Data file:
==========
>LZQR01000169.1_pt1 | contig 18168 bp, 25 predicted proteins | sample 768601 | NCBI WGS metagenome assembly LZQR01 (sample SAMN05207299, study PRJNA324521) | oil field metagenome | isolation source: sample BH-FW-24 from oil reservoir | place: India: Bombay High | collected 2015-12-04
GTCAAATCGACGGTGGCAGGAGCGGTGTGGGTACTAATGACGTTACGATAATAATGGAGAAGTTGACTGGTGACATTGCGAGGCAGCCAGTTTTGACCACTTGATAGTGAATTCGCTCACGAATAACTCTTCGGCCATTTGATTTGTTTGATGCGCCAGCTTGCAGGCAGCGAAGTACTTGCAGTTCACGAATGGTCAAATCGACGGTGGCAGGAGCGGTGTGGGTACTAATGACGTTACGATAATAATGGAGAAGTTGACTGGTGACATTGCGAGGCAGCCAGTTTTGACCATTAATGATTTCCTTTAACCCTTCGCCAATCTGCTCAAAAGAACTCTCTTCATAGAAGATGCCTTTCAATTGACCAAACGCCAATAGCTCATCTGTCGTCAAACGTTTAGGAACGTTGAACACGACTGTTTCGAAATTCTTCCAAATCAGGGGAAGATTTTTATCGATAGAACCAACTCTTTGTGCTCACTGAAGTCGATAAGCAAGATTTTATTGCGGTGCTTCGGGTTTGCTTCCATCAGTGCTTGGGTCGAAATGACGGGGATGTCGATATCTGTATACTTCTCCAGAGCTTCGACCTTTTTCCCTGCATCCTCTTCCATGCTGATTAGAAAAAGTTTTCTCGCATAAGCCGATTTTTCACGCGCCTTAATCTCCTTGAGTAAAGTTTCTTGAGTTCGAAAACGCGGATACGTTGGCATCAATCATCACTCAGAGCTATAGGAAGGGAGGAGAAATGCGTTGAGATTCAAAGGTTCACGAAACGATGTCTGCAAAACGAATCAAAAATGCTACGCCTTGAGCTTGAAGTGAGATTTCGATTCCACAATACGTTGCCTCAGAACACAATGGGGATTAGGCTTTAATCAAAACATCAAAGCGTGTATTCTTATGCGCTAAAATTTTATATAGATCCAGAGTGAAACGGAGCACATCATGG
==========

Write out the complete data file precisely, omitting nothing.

>LZQR01000169.1_pt1 | contig 18168 bp, 25 predicted proteins | sample 768601 | NCBI WGS metagenome assembly LZQR01 (sample SAMN05207299, study PRJNA324521) | oil field metagenome | isolation source: sample BH-FW-24 from oil reservoir | place: India: Bombay High | collected 2015-12-04
GTCAAATCGACGGTGGCAGGAGCGGTGTGGGTACTAATGACGTTACGATAATAATGGAGAAGTTGACTGGTGACATTGCGAGGCAGCCAGTTTTGACCACTTGATAGTGAATTCGCTCACGAATAACTCTTCGGCCATTTGATTTGTTTGATGCGCCAGCTTGCAGGCAGCGAAGTACTTGCAGTTCACGAATGGTCAAATCGACGGTGGCAGGAGCGGTGTGGGTACTAATGACGTTACGATAATAATGGAGAAGTTGACTGGTGACATTGCGAGGCAGCCAGTTTTGACCATTAATGATTTCCTTTAACCCTTCGCCAATCTGCTCAAAAGAACTCTCTTCATAGAAGATGCCTTTCAATTGACCAAACGCCAATAGCTCATCTGTCGTCAAACGTTTAGGAACGTTGAACACGACTGTTTCGAAATTCTTCCAAATCAGGGGAAGATTTTTATCGATAGAACCAACTCTTTGTGCTCACTGAAGTCGATAAGCAAGATTTTATTGCGGTGCTTCGGGTTTGCTTCCATCAGTGCTTGGGTCGAAATGACGGGGATGTCGATATCTGTATACTTCTCCAGAGCTTCGACCTTTTTCCCTGCATCCTCTTCCATGCTGATTAGAAAAAGTTTTCTCGCATAAGCCGATTTTTCACGCGCCTTAATCTCCTTGAGTAAAGTTTCTTGAGTTCGAAAACGCGGATACGTTGGCATCAATCATCACTCAGAGCTATAGGAAGGGAGGAGAAATGCGTTGAGATTCAAAGGTTCACGAAACGATGTCTGCAAAACGAATCAAAAATGCTACGCCTTGAGCTTGAAGTGAGATTTCGATTCCACAATACGTTGCCTCAGAACACAATGGGGATTAGGCTTTAATCAAAACATCAAAGCGTGTATTCTTATGCGCTAAAATTTTATATAGATCCAGAGTGAAACGGAGCACATCATGG